Quantum Spacetime: Mimicry of Paths and Black Holes

Marco Spaans
Kapteyn Astronomical Institute, University of Groningen, Groningen, The Netherlands

Series: Classical and Quantum Mechanics
BISAC: SCI057000



Volume 10

Issue 1

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Special issue: Resilience in breaking the cycle of children’s environmental health disparities
Edited by I Leslie Rubin, Robert J Geller, Abby Mutic, Benjamin A Gitterman, Nathan Mutic, Wayne Garfinkel, Claire D Coles, Kurt Martinuzzi, and Joav Merrick


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Since its inception, general relativity has been unreceptive to a marriage with the quantum aspects of our universe. Following the ideas of Einstein, one may pursue an approach that allows spacetime itself to take centre stage. The quantum properties of matter are then carried by the dynamics of spacetime shape and connectivity. This monograph introduces the reader to the foundations of quantum spacetime in a manner accessible to researchers and students. Likewise, interested laymen that lack a strong background in quantum mechanics or spacetime studies but are keen to learn would find this information worthwhile. It can be shown from the first principles how spacetime is globally built up by paths which constitute entire histories in four dimensions. The central physical idea is that the collective existence of observers and observed derives from one mimicking the other unremittingly, thereby inducing tangible reality. This world of identity by mimicry creates a multitude of interacting histories. Throughout the text, experiments are used to derive physical principles. Obtained results are therefore intuitive and accessible to non-experts. This monograph also discusses consequences of quantum spacetime for black holes, dark energy, inflation, the Higgs boson, and the multiverse.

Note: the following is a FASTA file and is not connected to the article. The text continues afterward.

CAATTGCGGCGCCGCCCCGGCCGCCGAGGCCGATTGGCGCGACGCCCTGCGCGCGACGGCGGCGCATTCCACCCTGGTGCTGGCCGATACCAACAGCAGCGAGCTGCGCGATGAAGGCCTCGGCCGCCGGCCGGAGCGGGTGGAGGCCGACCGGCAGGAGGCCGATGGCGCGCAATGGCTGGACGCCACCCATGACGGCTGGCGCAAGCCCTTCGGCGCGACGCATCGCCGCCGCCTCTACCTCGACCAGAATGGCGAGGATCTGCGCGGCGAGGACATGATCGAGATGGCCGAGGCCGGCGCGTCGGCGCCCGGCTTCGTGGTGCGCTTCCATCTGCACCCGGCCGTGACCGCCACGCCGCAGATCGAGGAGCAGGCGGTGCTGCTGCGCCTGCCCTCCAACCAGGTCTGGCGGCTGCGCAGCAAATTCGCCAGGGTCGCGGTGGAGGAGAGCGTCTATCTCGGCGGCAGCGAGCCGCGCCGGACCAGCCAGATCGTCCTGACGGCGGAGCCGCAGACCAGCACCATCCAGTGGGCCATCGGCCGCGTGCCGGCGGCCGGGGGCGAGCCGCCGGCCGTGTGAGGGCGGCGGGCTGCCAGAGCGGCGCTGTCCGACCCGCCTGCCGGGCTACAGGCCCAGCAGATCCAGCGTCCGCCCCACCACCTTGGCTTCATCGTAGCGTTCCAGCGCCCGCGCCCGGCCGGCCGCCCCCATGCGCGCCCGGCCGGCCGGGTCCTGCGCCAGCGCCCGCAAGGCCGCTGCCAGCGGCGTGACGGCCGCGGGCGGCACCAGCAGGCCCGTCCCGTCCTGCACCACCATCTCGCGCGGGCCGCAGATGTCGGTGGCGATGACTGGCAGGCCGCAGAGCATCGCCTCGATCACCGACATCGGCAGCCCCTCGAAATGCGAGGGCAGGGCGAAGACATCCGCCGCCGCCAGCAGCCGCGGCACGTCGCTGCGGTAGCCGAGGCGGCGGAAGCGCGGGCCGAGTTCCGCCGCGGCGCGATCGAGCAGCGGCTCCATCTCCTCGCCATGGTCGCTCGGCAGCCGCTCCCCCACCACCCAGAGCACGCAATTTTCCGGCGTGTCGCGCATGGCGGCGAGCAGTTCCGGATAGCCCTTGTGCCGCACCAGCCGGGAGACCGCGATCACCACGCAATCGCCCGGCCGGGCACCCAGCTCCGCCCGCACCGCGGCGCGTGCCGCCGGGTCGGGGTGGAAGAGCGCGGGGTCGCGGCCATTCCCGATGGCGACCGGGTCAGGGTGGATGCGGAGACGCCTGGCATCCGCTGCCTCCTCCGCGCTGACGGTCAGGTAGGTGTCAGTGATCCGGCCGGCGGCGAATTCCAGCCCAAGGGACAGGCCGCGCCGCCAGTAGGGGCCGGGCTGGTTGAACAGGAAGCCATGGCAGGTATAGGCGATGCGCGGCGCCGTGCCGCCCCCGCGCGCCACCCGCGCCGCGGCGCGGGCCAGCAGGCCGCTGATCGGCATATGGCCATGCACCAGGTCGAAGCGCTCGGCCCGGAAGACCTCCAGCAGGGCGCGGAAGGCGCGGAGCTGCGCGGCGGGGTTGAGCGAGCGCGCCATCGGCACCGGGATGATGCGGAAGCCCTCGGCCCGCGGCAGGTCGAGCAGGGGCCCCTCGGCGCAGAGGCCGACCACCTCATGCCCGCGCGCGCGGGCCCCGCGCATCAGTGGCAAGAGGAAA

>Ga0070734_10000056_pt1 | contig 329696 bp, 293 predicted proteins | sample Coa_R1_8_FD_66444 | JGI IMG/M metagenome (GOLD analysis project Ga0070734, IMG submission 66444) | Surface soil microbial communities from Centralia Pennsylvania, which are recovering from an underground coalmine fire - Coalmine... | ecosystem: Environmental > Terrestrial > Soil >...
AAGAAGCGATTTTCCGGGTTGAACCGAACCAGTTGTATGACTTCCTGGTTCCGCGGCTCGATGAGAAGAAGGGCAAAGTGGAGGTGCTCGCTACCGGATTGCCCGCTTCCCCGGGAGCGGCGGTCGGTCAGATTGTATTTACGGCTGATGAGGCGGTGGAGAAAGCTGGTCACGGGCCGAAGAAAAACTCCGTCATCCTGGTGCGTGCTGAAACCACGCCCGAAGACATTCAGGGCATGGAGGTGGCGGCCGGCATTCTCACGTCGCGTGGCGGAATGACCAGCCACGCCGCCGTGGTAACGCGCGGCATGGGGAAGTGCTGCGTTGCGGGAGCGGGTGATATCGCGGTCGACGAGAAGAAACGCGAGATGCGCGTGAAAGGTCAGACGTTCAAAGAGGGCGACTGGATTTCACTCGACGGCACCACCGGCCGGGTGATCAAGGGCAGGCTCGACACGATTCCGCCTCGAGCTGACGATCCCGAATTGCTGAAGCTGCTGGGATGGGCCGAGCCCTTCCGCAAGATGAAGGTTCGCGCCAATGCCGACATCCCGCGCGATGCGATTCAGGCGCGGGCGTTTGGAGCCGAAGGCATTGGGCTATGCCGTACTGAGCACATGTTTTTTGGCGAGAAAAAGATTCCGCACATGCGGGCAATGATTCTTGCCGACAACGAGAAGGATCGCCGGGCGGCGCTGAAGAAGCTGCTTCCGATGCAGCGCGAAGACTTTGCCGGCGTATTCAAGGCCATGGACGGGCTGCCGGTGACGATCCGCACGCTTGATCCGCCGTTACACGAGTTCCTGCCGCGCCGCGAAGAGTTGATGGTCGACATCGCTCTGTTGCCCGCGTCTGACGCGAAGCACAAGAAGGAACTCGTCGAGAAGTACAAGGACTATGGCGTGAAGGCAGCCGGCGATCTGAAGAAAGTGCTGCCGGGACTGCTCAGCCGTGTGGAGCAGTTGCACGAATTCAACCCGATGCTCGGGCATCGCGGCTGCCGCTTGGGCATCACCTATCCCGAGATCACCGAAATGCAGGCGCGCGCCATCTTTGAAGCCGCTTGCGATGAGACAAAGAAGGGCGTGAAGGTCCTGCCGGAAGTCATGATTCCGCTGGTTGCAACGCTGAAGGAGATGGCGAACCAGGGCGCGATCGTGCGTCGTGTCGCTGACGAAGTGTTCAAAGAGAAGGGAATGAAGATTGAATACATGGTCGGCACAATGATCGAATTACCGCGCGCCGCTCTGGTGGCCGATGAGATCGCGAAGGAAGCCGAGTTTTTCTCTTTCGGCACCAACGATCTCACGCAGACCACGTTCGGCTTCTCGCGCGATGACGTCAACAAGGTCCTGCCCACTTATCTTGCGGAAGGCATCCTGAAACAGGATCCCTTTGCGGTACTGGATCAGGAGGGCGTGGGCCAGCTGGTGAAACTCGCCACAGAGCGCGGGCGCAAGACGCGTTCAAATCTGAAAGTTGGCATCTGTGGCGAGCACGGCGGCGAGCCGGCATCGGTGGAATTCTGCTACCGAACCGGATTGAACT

(Imprint: Nova)


Chapter 1. A Few Reflections on the Nature of Spacetime

Chapter 2. Fundamentals of Quantum Mechanics

Chapter 3. Topology to Express the Quantum Uncertainty of Space and Time

Chapter 4. Aspects of General Relativity

Chapter 5. Properties of Black Holes andWormholes

Chapter 6. Cosmic Evolution: a Black Hole Perspective

Chapter 7. The Mimicking Nature of Quantum Spacetime

Chapter 8. Topological Quantization of Spacetime

Chapter 9. Further Implications and Predictions

Chapter 10. Future Outlook: the Multiverse


Audience: Professional: undergraduate and graduate students in physics, astronomy and philosophy as well as physics, astronomy and philosophy researchers. Nonprofessional: laymen with a basic background in physics who are keen to understand the nature of quantum spacetime, and who are willing to make an intellectual effort to learn more about our cosmos.

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